When Do Lift Truck Operators Need Conversion Training?
Quality lift truck operator training is a vital component of safe and efficient warehousing and transport operations, but what happens when a trained operator, qualified to use a particular category of truck (like a counterbalance B1), is required to operate a different piece of equipment, say a reach truck? Do they need training? And if so, how much training do they need?
Every lift truck operator must complete the three stages of lift truck operator training – Basic Training, Specific Job Training and Familiarisation Training –before an ‘Authorisation to Operate’ can be issued by an employer (the Authorisation to Operate is the closest thing you’ll find to a licence in the lift truck world!).
A change in equipment always requires additional training to ensure legal standards are met, but more importantly to ensure the operator can safely drive the new truck without endangering stock, infrastructure and other people. However the type of training required can depend on the significance of the change, notably employers risk spending valuable budget on unnecessary training if they do not understand what type of training is required for their operators.
For a small change in equipment - Specific Job and Familiarisation lift truck training
When a qualified operator is confronted with a relatively small change in equipment, such as going from operating a 1500kg rated capacity electric counterbalance truck to a 2000kg rated capacity electric counterbalance truck, the difference is not necessarily enough to demand conversion training.
The employer simply has an obligation to provide the operator with Specific Job and Familiarisation training on the larger vehicle, to ensure that the operator is familiar with all the controls and can competently handle the new truck within the workplace setting. Employers should take a practicable approach to Specific Job and Familiarisation training - days of training is not necessary if something can be sensibly covered in 2-3 hours – but it’s essential that whatever training is delivered is documented.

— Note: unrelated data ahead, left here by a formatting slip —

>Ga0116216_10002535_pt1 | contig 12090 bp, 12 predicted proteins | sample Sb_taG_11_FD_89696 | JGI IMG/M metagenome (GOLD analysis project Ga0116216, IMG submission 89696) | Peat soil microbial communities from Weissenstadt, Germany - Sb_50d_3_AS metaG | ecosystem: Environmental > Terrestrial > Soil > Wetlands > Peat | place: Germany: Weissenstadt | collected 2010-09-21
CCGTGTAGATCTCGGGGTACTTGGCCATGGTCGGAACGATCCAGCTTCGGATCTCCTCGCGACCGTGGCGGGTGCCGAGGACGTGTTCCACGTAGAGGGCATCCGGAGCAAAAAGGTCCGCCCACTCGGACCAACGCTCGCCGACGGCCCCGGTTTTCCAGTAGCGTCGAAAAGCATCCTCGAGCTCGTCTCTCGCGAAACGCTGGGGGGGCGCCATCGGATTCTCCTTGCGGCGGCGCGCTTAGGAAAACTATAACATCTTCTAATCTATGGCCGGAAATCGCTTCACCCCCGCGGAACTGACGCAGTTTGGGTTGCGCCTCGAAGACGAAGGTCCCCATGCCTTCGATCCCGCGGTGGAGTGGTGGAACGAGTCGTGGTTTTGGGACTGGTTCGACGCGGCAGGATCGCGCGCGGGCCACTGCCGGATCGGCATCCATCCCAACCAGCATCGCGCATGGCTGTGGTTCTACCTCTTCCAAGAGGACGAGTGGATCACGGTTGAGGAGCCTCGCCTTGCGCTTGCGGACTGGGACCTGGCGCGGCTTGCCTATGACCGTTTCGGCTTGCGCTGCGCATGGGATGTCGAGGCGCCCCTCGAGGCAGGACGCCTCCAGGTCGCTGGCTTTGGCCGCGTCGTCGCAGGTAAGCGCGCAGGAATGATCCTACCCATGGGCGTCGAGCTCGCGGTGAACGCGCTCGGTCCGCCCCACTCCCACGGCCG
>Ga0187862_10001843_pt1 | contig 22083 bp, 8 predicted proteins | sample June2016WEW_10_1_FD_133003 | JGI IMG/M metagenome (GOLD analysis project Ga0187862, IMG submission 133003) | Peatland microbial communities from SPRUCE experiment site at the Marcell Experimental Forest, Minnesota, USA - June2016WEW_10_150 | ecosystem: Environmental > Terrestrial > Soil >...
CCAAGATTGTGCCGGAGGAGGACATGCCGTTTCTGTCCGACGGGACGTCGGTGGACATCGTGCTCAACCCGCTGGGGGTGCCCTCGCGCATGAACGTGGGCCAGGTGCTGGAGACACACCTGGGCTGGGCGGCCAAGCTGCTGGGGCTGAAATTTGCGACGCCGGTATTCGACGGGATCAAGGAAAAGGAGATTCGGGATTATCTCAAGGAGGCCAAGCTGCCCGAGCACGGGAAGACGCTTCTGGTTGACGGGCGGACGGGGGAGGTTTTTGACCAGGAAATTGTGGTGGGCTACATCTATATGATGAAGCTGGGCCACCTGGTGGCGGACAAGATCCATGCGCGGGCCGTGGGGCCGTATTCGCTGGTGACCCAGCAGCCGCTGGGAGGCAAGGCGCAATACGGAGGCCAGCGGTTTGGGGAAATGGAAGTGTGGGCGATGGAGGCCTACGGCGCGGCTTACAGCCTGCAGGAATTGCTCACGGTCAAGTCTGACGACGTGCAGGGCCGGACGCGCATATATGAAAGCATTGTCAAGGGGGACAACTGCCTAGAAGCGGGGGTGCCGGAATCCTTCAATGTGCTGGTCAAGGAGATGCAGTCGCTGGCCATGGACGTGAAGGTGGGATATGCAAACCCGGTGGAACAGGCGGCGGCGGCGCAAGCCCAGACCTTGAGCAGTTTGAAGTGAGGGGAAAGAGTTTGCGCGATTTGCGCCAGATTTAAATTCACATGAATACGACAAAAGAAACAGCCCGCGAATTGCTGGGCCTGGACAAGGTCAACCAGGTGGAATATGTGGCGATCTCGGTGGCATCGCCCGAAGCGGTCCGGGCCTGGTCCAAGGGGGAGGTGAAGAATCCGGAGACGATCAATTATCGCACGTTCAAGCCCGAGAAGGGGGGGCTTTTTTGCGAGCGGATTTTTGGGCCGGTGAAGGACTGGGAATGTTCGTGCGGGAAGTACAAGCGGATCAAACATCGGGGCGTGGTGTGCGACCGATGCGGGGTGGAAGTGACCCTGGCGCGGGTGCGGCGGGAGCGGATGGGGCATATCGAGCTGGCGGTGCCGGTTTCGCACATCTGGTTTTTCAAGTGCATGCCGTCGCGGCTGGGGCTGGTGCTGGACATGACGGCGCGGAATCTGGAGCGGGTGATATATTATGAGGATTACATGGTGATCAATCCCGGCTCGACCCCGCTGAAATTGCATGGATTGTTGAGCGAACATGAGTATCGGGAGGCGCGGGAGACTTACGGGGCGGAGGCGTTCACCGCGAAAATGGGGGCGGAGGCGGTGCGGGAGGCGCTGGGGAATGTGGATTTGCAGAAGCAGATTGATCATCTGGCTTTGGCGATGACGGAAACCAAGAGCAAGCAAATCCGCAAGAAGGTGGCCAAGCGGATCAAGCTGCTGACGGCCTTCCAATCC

Conversion lift truck training for a completely different type of machine
Existing trained operators can achieve competence and qualifications via conversion training, which is quicker and less costly for employers compared to Basic training for a new machine type.
If the difference between the current lift truck and the new equipment is significantly bigger, such as moving from a small, 1000kg rated capacity electric counterbalance to a larger, 6000kg capacity diesel counterbalance then conversion training is almost certainly essential for safe and efficient handling.
Significant differences include a big increase in the lift truck capacity, converting from operating an electric to a diesel lift truck, and if the new equipment includes an attachment that the operator is not trained to use. A change in controls and application, which can even vary between lift trucks of the same type, also requires conversion training.
To determine if conversion training is needed, a short risk assessment should be conducted identifying the differences in the two truck types and the associated risks. A sensible and realistic approach should be taken to the risk assessment to avoid over or under-compliance.
What does the RTITB Forklift Conversion Course cover?
Conversion training is a type of Basic training and it ensures the operator is comfortable and competent to safely operate.
RTITB forklift conversion training covers various topics, such as an introduction to the new equipment including the controls, how to carry out a pre-use check, the handling characteristics and how to operate the machine accurately with a “right first time” approach. The course involves a theory test of underpinning knowledge, as well as the practical test of operating skills.
There is no definitive approach to the question of when conversion training is necessary, it should be determined by a competent and responsible representative of the employer assessing the situation, weighing up the risks and deciding on the appropriate level of operator training required.
If you are more cautious and send trained operators on Conversion Training courses, rather than delivering Specific Job and Familiarisation Training, when the truck difference is questionable, it will certainly not hinder your operators, or your operation.